This is the topic of the instructor who teaches devas and humans. The third meditation practitioner has no predetermined habit. His or her Buddhist intelligence has reached the ultimate stage, and thus he or she has neither desire for the past nor expectation for the future; he or she uniquely takes the present as the standard for further steps of improvement. This is why he or she reaches acute awareness of the meditative nature. He or she clearly sees all living beings, who have births and metamorphoses at certain times and in certain places. They tend only to live together, from their inner feelings to their outer lives. They look and talk together; they are intimate and then leave one another. Their bodies and faces change and changed by happiness, sadness, fortune, and misery. These changes result from error, and thus there is the dharma metamorphosis.
Those of the third meditation say, “Your metamorphosis occurs in conformity with your mind and nature.” In all the three thousand great worlds, on every land and plane, from devas to dragons, humans, the Ghost King, demons, flying creatures, sea creatures, all kinds of ground animals, and millions and millions of other species, there are uncountable living beings, and all of them have their own particular minds and natures. They act, walk, stand, lie, sit, and gesture in accordance with their own races; and in accordance with their races’ gestures, they talk, roar, or hum-ha to communicate with each other. They’re intimate, loving, and living together; they share joyfulness and favors with one another. It is no different with the human world: we live together in cities, we are happy, dancing, singing, enjoying together, fighting together, and arguing together. When we are in agreement, we consider it to be right; but when in disagreement, we consider it wrong. The hearing and seeing of every land or plane that is in both harmony and disharmony is contrary to those of the secondary meditation practitioners. This is because the practitioners of the third meditation use enlightenment to see the forms. All others use the forms to see the forms, so they have difficulty recognizing the form’s enlightenment.
The practitioner of the third meditation attests authentically and examines his or her own body on the basis of the nourishment of the meditative intelligence. He or she discusses and clearly is aware of the mind-nature’s erroneousness on the place of dharma metamorphosis, and he or she therefore says,
It is wonderful! The virtuous level of erroneousness is terrific! I just realized it! When I (my body) am standing in front of people, standing in public, they all admire me and call me the Buddhist Superior. But at that moment, no one ultimately knows my mind and nature. At that moment, my whole body is metamorphosing into the deity of evils or playing the scene of the phantom invader, the Ghost King, or the demon. And who can see and recognize me in order to obtain a thorough realization?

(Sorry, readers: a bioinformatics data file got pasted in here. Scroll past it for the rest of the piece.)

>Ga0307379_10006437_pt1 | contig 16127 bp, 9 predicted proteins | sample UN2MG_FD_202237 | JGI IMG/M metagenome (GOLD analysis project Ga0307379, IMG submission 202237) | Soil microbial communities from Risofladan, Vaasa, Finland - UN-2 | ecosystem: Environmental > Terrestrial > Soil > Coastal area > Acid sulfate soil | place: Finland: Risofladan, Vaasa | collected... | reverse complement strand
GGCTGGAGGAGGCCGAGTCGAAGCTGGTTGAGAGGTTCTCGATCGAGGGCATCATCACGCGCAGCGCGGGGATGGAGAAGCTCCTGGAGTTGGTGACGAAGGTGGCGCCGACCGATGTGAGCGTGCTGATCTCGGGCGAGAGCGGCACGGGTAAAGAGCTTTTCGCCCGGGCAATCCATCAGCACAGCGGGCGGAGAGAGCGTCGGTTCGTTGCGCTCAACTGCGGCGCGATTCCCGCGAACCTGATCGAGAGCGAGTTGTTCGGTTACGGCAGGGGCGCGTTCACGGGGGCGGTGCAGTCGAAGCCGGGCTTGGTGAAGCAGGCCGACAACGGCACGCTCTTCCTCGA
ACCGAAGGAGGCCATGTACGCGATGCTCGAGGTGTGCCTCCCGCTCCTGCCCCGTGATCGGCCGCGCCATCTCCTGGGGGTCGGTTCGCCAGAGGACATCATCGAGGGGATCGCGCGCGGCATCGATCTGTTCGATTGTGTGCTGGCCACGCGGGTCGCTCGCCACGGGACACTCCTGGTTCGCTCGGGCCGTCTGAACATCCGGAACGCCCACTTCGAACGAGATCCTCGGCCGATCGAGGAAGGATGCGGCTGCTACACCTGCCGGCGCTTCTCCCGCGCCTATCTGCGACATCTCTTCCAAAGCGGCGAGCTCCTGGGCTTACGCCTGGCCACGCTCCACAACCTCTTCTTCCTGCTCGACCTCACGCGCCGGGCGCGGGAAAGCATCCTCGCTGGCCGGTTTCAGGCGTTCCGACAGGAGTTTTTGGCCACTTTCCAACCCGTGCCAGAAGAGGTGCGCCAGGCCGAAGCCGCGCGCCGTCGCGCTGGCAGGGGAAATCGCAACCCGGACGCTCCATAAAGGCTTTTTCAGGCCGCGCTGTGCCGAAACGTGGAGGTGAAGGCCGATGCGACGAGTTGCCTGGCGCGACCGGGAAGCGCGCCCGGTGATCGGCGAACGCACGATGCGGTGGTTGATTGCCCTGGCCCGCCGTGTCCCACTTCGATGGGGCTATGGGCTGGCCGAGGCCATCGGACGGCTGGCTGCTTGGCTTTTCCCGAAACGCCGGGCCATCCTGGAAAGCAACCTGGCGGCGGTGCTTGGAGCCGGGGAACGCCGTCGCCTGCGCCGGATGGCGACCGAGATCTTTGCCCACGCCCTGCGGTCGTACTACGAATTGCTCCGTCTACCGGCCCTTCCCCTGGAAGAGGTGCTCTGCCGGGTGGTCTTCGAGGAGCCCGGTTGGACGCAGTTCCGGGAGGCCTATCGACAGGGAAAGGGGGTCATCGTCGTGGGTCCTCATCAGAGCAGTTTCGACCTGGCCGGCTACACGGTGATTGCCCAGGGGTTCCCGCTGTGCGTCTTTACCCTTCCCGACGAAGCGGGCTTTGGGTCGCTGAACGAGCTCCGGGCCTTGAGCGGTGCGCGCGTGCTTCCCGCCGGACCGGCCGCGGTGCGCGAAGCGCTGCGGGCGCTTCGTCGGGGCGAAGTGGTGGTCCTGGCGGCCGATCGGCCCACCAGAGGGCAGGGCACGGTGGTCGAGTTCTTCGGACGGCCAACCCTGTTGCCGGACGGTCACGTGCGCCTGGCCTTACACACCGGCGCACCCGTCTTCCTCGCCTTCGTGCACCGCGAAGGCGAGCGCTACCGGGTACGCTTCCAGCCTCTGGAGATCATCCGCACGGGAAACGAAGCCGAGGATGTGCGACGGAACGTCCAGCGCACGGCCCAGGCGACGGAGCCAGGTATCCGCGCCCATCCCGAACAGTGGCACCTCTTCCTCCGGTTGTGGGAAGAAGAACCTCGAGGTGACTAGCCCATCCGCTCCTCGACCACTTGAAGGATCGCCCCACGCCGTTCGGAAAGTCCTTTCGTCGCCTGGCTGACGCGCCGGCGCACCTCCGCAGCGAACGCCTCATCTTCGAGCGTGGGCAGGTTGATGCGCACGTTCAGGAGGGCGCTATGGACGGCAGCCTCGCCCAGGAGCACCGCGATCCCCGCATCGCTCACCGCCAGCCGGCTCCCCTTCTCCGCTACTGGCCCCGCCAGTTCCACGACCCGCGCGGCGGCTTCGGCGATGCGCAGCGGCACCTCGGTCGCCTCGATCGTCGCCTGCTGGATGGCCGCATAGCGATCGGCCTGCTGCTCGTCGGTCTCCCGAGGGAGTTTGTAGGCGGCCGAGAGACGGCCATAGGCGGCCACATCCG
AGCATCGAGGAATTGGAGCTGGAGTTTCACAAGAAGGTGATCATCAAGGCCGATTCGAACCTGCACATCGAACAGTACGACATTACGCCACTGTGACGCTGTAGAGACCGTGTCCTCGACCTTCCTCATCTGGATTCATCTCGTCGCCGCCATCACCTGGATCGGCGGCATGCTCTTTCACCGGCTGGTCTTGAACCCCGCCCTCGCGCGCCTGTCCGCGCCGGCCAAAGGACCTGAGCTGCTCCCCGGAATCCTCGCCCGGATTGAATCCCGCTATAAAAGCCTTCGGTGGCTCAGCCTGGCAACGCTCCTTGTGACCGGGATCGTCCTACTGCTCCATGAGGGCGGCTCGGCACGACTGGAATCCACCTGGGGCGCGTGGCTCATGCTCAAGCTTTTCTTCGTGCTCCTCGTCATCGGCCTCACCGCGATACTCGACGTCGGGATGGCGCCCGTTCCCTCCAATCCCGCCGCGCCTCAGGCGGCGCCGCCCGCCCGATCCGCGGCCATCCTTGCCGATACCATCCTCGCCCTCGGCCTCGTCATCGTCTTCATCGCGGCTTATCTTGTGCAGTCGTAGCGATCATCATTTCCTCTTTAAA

The third meditation practitioner continues,
I have thoroughly realized the dharma metamorphosis. When I began metamorphosing into the Buddha, I was not happy. At the stage of being transformed into a phantom or ghost, I was not afraid. I usually metamorphose while my mind and nature are still pure. I consider metamorphosis to be a meal that is adequate in aromatic flavors and tastes. Therefore, my mind is not hesitant, my thoughts are not entangled, and my consciousness is self-confident in each present moment. Consequently, I am ultimately aware of everything, because I myself was used to metamorphose into everything.
I never enjoy being out through contemplative meditation, but I am used to metamorphosis, and that is out through contemplative meditation naturally. I don’t recognize the place of entering through contemplative meditation. However, I illuminate the eternal-still-miraculous light, and this becomes naturally entered through contemplative meditation. To me, no place is authentic or false because I am used to going in and out of lands and planes. In one place there is fullness, and yet there is emptiness in another; there is plenty in some places and deficiency in others; therefore, there is a subject of matter taken here and a course given there. For that reason, I have never thought of the practice as a wish of mine; I’m only afraid of practicing by tripping into intransigence.
This third meditation practitioner has almost completed the prajñā intelligence, which passes on to the transcendent level of meditative intelligence. He or she can reach this perfect accomplishment because he or she has relied respectfully on Tathagata by effortful deeds of his or her vows, and thus is called the instructor of devas and humans.